Status Quo Bias

In January 2014, I wrote an article arguing that when Scotland went to the polls to vote for independence from the United Kingdom, it would be a non-event: Scots would overwhelmingly choose to retain the status quo.

What we are used to

My reasoning – rather than being social, political, or economic – was entirely psychological. There was, and is, an overwhelming body of evidence that when human beings are asked to decide about change, in any number of areas, a status quo bias dominates us; we perceive any deviation from the current state as damaging.

For example, in a 1991 study by Hartman et al, when faced with hypothetical decisions about choosing electricity providers, subjects consistently rejected changing their provider in favour of remaining with their current company, even when changing was clearly the rational choice.

This preference towards what we are used to – as opposed to what represents change – has been observed by researchers in all kinds of areas: the chocolate we buy; the insurance we select; the artwork we think best; the areas of the stock market in which we invest; and even choosing the approach to complementary medicine that we favour.


Multiple factors influence bias

Some research has shown that people are even less likely to deviate from the status quo when the decision they face is more complex, and when the status quo has been in existence for longer.

For Scots in 2014, then, it seemed clear: given that human beings overwhelmingly prefer things the way they are, and that the status quo represented 300 years of stable and prosperous government, those in the Yes Scotland campaign faced an impossible task. No matter how much they argued that independence was a sound political choice, they would not be able to overcome this in-built human desire for things to remain the same.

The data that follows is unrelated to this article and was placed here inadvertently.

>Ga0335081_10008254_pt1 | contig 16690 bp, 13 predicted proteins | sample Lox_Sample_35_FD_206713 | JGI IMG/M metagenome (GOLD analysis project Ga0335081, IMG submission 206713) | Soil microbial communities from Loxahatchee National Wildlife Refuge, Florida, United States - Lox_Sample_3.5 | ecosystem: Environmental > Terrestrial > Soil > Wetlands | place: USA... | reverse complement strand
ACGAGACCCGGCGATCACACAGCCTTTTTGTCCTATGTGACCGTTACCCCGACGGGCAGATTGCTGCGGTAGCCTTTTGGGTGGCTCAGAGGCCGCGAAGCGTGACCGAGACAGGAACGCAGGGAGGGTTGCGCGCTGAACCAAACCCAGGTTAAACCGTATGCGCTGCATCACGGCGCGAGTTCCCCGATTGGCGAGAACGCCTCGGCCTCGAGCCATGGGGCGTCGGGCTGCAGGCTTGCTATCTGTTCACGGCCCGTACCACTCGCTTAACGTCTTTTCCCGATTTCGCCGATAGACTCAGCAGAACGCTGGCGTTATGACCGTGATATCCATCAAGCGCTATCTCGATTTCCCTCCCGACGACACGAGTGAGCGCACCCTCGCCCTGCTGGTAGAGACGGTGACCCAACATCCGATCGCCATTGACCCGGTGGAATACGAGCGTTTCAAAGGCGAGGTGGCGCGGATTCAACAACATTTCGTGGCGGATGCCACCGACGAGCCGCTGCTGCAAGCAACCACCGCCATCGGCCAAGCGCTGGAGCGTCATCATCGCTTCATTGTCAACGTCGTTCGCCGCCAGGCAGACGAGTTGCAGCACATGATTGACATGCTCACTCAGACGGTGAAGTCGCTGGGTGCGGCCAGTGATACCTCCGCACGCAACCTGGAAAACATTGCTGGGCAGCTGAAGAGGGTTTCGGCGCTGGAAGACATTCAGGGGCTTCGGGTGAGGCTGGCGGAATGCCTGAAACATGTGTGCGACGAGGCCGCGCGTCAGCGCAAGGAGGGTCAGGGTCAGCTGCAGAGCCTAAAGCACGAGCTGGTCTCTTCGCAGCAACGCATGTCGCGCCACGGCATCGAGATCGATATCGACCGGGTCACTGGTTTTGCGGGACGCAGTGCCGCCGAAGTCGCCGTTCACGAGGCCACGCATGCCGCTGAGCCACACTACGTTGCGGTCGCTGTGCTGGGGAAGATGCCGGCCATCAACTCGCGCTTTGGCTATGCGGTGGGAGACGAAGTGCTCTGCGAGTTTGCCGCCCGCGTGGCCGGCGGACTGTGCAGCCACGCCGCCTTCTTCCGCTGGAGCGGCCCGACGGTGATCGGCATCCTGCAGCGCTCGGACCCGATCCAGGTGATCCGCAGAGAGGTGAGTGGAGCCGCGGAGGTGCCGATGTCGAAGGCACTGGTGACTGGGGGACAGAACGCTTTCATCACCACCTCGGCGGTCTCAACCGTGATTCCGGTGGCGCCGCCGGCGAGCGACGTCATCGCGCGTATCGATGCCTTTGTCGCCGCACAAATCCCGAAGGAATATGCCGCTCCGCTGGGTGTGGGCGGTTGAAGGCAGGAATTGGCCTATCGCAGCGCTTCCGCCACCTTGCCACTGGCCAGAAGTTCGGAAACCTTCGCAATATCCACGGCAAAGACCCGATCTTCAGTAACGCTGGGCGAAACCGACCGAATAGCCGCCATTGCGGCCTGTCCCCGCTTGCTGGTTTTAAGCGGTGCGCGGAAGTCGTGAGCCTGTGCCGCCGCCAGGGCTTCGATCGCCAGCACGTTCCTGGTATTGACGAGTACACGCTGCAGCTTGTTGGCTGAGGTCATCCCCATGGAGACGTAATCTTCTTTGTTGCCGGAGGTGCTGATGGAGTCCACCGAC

I bet heavily at $1.22 that Scotland would remain part of the United Kingdom and recommended that other punters did the same.  The odds weren’t juicy, I argued, but represented fantastic value nonetheless.

It was with some trepidation, then, that I watched the opinion polls narrow in the run-up to the September 2014 vote, from the 68% opposed to independence when I made my bet, to a virtual dead-heat by polling day. Although the win for the No Campaign was clear in the end, it was still closer, at 55% to 45%, than most – including me – had predicted earlier in the year.

And the vote for Scottish Independence is just one example in recent years where voters have seemed to reject the status quo in favour of a radical change. Independence votes in Catalonia in 2014 and 2017, the last of which resulted in a unilateral declaration of independence; the election of Donald Trump in America; the narrow referendum vote win in the UK for Brexit; and the rise of far-right parties in Europe. Voters everywhere, it seems, are becoming increasingly comfortable with rejecting the status quo.

Things might not be that simple, though. Psychologists could argue that the examples above are evidence of the status quo bias at its most attuned, with voters feeling as if their current way of life is threatened – because of a desire to retain their cultural heritage, a fear of immigration, or an in-built gender bias which rejects a would-be female president – and voting for an option that their primal brains thinks best keeps things just the way they are.

It’s no coincidence that the political campaigns surrounding the examples above have all been criticised for their lack of factfulness, with numerous citations of “fake news” and “Brexit lies”. The successful campaigners were not seeking to win the rational argument; they were seeking to engage the emotional brain.

Recent experience tells us that we need to be careful when trying to apply simple and sweeping psychological thinking to any public vote, as I did in that Scottish Independence Referendum in 2014, whether that be a general election, a referendum, or an eviction vote on a reality television show. There are usually multiple factors influencing the biases we bring to any decision, and understanding these across a population, even with the benefit of post-event voting analysis, is difficult.


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